Sunday, August 5, 2007

Sharon Waxman

Sharon Waxman, author and journalist, writes for the New York Times.

She is working on a book about the tug-of-war over antiquities pitting Western countries and their great museums against the developing countries seeking restitution of ancient artifacts. Who ought to own the trophies of history, Western museums or the source countries? The book, tentatively titled, Stealing From the Pharaohs, will be published by Times Books, a division of Henry Holt.

I recently asked her what she was reading. Her reply:
I've been on a month-long research trip for a new book I'm writing about looted antiquities, and have been reading largely on that topic.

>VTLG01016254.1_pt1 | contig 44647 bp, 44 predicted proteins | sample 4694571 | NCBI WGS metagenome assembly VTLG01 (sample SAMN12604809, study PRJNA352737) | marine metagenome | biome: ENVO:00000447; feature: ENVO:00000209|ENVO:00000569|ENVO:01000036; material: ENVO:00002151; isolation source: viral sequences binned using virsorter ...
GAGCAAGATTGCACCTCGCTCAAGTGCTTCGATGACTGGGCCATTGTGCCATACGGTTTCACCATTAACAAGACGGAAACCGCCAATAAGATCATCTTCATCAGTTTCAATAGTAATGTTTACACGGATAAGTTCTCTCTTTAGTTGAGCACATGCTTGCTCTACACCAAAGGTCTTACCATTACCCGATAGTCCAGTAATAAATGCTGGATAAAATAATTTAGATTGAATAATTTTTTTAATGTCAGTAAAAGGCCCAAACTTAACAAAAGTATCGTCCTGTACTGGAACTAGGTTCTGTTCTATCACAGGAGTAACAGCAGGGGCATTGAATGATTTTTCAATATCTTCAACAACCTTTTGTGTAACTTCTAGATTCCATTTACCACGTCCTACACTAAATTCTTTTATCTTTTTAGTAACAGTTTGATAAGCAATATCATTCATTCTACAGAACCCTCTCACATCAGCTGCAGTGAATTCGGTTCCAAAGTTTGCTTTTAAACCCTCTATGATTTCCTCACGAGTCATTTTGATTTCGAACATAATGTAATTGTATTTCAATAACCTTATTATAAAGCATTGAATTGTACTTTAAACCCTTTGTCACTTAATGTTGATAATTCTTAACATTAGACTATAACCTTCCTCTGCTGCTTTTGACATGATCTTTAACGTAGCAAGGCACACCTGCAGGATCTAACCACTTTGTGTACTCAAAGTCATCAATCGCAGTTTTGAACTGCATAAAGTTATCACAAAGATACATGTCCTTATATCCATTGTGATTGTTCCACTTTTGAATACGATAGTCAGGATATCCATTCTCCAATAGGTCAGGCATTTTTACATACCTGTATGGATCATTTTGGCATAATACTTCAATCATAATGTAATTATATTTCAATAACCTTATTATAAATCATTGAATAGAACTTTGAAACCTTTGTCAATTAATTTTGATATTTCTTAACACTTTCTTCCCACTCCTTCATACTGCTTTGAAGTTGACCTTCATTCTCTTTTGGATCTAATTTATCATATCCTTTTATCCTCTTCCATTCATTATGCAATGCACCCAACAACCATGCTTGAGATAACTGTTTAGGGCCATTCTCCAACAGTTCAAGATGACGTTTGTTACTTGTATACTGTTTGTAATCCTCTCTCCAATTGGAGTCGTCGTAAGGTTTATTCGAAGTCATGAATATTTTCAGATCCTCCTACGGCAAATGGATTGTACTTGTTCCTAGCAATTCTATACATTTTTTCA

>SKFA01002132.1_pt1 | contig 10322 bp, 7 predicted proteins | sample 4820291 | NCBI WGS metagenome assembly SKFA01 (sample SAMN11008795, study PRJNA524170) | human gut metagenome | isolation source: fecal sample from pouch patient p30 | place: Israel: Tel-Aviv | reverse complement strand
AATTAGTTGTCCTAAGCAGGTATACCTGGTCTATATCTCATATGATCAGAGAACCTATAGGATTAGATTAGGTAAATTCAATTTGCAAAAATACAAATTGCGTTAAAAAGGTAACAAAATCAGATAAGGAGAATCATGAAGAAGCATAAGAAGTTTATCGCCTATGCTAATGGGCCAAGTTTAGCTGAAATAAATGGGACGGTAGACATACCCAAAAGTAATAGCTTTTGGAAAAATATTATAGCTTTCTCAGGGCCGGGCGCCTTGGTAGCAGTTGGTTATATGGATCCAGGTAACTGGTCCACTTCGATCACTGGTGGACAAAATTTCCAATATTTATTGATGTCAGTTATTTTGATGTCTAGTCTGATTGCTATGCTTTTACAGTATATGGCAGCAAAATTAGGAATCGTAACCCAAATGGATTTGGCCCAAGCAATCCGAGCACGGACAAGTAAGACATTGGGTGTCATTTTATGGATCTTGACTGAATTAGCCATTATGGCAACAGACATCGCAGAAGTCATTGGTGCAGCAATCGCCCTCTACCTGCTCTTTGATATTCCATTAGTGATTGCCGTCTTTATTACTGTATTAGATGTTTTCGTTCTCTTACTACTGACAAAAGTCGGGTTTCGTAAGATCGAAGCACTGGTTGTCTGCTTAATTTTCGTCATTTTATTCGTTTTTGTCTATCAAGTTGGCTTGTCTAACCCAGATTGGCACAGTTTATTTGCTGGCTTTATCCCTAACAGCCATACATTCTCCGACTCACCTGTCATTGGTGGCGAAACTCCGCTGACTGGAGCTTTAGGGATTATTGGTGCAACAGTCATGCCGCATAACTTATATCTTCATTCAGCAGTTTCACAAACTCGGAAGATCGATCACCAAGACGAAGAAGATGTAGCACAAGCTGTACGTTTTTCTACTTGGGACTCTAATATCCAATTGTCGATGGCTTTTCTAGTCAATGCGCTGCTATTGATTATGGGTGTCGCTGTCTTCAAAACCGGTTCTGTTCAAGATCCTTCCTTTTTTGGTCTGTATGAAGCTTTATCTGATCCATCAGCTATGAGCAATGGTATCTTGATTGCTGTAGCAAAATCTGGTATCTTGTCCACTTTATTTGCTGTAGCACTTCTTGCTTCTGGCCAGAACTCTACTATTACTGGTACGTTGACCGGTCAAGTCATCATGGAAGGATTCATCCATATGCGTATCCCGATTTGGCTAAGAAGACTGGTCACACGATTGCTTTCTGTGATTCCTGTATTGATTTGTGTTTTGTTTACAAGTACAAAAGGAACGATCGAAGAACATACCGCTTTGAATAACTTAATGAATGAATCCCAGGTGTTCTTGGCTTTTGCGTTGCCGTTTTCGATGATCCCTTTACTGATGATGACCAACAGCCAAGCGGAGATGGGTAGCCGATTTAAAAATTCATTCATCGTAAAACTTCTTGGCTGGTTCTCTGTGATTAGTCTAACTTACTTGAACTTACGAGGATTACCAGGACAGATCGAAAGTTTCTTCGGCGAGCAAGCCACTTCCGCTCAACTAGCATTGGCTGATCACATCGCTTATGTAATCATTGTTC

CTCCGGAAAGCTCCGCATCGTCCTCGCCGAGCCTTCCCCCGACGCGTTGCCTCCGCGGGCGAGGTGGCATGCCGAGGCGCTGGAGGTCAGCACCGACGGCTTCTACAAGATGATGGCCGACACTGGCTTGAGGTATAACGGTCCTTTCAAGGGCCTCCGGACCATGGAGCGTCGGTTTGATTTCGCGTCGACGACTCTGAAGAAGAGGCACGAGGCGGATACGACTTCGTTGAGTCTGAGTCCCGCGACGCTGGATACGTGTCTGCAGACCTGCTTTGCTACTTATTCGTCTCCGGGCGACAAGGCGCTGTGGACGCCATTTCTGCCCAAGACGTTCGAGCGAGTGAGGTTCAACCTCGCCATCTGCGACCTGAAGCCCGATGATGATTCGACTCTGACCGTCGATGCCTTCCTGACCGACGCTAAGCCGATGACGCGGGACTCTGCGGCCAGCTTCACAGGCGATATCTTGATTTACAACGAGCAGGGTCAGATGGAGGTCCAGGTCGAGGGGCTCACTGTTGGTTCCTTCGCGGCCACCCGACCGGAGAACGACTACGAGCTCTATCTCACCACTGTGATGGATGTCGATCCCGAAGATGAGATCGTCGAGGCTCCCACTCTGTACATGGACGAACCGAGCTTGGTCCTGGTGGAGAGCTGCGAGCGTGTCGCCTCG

I've been vastly enjoying Traveling Through Egypt, a compendium of writings from travelers to ancient Egypt starting from the Greeks (Pliny the Elder) but with lots of entertaining material from Victorian travellers (ie advice for the ladies: leave the maid at home). It's edited by Deborah Manley and Sahar Abdel-Hakim.

And since I've been making my way through Greece, I've been reading Lawrence Durrell's travelogue of the islands, The Greek Islands. I have been advised to get ahold of Homer and reread the Iliad and Odyssey, which I intend to do next.
Read more about Waxman's book project.

Waxman has been a New York Times correspondent for Hollywood based in Los Angeles, a post she has held since the end of 2003. She is the author of Rebels on the Backlot: Six Maverick Directors And How They Conquered the Hollywood Studio System (2005), about the emergence of a new generation of writers and directors in the 1990s, making landmark films in a corporate-run Hollywood.

--Marshal Zeringue